Supply and demand

Other than a “literally shoved together” trailer that Carr said the cast and crew “don’t speak of,” her first project as director was the series’ nearly 40-minute pilot. Carr, who previously wrote poetry and short stories and initially filled the director’s role out of necessity, said shooting the pilot was a crash course in the filming process.

“One page of words takes three hours to film,” Carr said. “I never thought that would be how filming was. I’d never done filming before. … Timing was a big one. ‘Oh five minutes late, that’s fine.’ No, it’s not. That puts us five hours behind. So the process of learning that and also patience because there’s one take, two takes, three takes, 20 takes.”

The pilot episode was released in September 2017, and episode six, the season finale, debuted in November. The show was scheduled for a weekly release, but rendering and editing issues caused a few delays. Duque said working on Scandalous Tales has given her a new appreciation for the people who make film and television shows.

“Once you start doing it yourself, you realize when you’re watching other TV shows and other movies, ‘Man, how long did it take them to film this one scene or one episode,’” Duque said. “When you’re waiting on a new season and you’re like, ‘Why does it take so long?’ Now we know.”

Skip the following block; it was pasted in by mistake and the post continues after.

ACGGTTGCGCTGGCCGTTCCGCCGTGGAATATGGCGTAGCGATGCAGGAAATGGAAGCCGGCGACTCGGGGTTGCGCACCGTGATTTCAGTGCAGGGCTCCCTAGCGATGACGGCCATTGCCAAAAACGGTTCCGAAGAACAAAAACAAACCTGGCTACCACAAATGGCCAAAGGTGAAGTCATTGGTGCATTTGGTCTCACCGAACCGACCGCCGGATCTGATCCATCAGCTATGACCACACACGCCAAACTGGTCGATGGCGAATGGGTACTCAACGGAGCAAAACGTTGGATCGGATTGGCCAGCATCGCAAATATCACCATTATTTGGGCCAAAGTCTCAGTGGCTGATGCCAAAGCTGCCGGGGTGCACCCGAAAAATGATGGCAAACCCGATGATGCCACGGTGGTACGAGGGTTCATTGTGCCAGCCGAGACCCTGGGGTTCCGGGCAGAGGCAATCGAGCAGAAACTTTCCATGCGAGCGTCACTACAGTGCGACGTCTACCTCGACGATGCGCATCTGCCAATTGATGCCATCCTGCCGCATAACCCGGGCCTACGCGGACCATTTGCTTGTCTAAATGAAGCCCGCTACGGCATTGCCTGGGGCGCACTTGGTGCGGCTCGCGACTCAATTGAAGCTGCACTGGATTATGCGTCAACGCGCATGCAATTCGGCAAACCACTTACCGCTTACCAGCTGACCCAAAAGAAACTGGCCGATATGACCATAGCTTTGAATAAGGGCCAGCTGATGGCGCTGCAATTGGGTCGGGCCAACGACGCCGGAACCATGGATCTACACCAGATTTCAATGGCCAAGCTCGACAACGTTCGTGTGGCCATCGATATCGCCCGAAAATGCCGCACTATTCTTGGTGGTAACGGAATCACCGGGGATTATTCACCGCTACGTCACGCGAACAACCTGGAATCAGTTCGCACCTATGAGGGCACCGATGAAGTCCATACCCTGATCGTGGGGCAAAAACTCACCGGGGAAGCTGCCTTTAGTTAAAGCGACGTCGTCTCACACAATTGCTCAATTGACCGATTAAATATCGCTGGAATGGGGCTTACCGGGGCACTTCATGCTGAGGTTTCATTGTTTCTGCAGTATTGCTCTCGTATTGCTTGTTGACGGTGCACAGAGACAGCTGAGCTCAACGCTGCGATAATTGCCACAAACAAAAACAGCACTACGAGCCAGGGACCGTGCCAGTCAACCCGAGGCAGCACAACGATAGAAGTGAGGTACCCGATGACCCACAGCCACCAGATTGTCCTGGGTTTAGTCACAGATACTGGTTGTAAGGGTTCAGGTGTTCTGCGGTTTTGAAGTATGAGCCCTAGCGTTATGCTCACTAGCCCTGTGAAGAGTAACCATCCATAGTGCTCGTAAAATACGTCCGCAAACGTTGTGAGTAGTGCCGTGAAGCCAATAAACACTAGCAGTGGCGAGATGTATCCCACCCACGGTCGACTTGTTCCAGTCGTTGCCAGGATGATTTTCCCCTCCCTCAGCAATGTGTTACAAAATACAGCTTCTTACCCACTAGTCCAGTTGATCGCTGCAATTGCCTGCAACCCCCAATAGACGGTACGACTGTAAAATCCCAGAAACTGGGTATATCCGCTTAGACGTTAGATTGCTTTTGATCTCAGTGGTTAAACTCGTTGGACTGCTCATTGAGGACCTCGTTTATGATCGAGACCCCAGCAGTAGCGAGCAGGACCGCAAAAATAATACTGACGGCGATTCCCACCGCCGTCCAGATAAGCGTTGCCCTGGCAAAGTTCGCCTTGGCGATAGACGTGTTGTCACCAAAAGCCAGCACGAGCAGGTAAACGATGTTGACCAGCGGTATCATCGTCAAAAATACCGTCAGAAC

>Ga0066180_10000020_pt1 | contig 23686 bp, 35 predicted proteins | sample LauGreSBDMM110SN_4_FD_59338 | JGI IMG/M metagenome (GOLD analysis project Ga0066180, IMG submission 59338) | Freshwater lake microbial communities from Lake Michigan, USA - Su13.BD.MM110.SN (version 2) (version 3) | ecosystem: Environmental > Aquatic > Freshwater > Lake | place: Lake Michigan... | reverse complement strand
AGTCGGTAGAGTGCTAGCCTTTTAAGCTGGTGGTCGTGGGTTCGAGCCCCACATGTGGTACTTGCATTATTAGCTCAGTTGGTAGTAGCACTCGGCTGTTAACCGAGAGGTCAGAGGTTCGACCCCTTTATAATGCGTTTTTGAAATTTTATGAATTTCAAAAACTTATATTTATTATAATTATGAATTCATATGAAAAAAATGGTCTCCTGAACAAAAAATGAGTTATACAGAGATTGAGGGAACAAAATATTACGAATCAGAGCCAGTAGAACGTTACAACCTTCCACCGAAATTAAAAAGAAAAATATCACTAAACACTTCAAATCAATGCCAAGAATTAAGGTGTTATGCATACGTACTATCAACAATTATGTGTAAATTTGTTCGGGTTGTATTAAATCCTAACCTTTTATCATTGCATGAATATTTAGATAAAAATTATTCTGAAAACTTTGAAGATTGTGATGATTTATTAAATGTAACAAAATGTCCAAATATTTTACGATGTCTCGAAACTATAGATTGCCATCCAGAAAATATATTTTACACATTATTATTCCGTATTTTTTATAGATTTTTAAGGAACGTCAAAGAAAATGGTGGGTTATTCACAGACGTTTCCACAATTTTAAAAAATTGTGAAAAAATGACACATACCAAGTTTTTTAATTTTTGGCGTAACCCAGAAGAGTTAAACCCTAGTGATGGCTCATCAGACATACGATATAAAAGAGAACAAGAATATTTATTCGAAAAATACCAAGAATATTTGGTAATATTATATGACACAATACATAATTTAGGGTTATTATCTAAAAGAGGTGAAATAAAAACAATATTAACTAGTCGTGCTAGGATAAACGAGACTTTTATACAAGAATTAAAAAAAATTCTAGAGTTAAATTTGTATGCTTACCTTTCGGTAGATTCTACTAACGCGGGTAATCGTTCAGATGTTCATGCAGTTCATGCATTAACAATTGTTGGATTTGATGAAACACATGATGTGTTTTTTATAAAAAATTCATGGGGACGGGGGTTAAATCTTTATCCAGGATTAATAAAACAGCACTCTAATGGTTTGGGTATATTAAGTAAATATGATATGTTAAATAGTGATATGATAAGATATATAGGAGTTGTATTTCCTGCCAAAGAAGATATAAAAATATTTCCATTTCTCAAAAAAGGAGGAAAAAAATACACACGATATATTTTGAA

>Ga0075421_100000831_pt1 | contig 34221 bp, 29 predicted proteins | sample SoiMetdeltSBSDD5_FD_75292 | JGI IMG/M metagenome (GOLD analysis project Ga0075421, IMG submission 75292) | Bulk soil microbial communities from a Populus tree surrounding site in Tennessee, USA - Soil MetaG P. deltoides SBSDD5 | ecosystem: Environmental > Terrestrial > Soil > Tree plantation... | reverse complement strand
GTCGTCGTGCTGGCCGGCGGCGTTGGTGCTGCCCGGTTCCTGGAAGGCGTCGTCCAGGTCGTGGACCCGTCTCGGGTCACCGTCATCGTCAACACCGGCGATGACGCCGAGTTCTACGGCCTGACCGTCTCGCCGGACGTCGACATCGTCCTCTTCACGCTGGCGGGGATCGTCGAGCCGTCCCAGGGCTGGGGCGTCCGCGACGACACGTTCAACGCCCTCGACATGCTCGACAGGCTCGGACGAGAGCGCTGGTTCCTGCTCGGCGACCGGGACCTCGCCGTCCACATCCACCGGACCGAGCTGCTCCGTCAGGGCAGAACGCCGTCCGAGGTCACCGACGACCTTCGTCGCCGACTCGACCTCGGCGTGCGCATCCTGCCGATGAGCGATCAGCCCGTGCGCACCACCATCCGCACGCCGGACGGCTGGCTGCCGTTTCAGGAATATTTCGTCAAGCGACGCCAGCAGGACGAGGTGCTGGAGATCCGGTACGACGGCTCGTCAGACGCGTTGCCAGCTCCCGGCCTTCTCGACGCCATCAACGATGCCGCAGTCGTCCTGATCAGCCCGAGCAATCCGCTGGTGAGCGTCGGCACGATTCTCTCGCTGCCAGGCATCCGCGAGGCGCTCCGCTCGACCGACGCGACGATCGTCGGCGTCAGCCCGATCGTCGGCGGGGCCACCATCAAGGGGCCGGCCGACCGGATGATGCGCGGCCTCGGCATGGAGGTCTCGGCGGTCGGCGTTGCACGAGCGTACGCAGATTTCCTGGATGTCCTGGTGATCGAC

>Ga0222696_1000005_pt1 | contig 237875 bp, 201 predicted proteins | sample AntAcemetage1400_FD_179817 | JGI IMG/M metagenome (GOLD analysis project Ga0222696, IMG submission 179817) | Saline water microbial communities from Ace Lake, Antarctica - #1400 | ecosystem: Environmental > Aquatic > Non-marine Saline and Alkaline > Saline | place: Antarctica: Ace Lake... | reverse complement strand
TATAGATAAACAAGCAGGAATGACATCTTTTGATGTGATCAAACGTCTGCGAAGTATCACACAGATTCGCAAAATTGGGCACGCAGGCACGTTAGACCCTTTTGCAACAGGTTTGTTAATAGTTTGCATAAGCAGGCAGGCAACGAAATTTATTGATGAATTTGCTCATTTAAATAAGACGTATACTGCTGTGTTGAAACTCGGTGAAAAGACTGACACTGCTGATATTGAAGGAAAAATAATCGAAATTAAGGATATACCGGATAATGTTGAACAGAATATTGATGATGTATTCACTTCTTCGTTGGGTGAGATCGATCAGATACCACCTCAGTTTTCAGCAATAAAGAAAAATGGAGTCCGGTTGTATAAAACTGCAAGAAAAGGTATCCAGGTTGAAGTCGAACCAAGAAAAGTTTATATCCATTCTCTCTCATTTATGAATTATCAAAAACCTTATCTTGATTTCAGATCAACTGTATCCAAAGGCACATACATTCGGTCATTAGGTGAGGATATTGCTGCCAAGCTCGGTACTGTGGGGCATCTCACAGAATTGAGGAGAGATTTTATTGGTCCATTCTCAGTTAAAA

Scandalous Tales fans — who have stopped cast members in grocery stores, at the makeup counter and, in Johnson’s case, at the VA hospital to demand a second season — aren’t always as understanding. Carr said the cliffhangers at the end of the season one finale were too intense for some people to watch.

“People were getting up, turning around,” Carr said. “It made them uncomfortable because either they’ve been through that or they know somebody who’s been through that, and now it’s like, wow, they’re really talking about it.”

The second season will deal heavily with the conflicts between religion and sexuality, and Carr promised it will be even more intense.

“Season one was very scandalous, and there was just a lot of stuff going on,” Carr said, “but season two, people are going to be on the edge of their seat having to have to get an inhaler or something. … It’s going to be good.”

The cast and crew of Scandalous Tales is scheduled to host a speed-dating event to raise funds for season two 6-9 p.m. Aug. 29 at Michael Murphy’s Dueling Piano Bar, 25 S. Oklahoma Ave.

Visit facebook.com/scandalous-tales.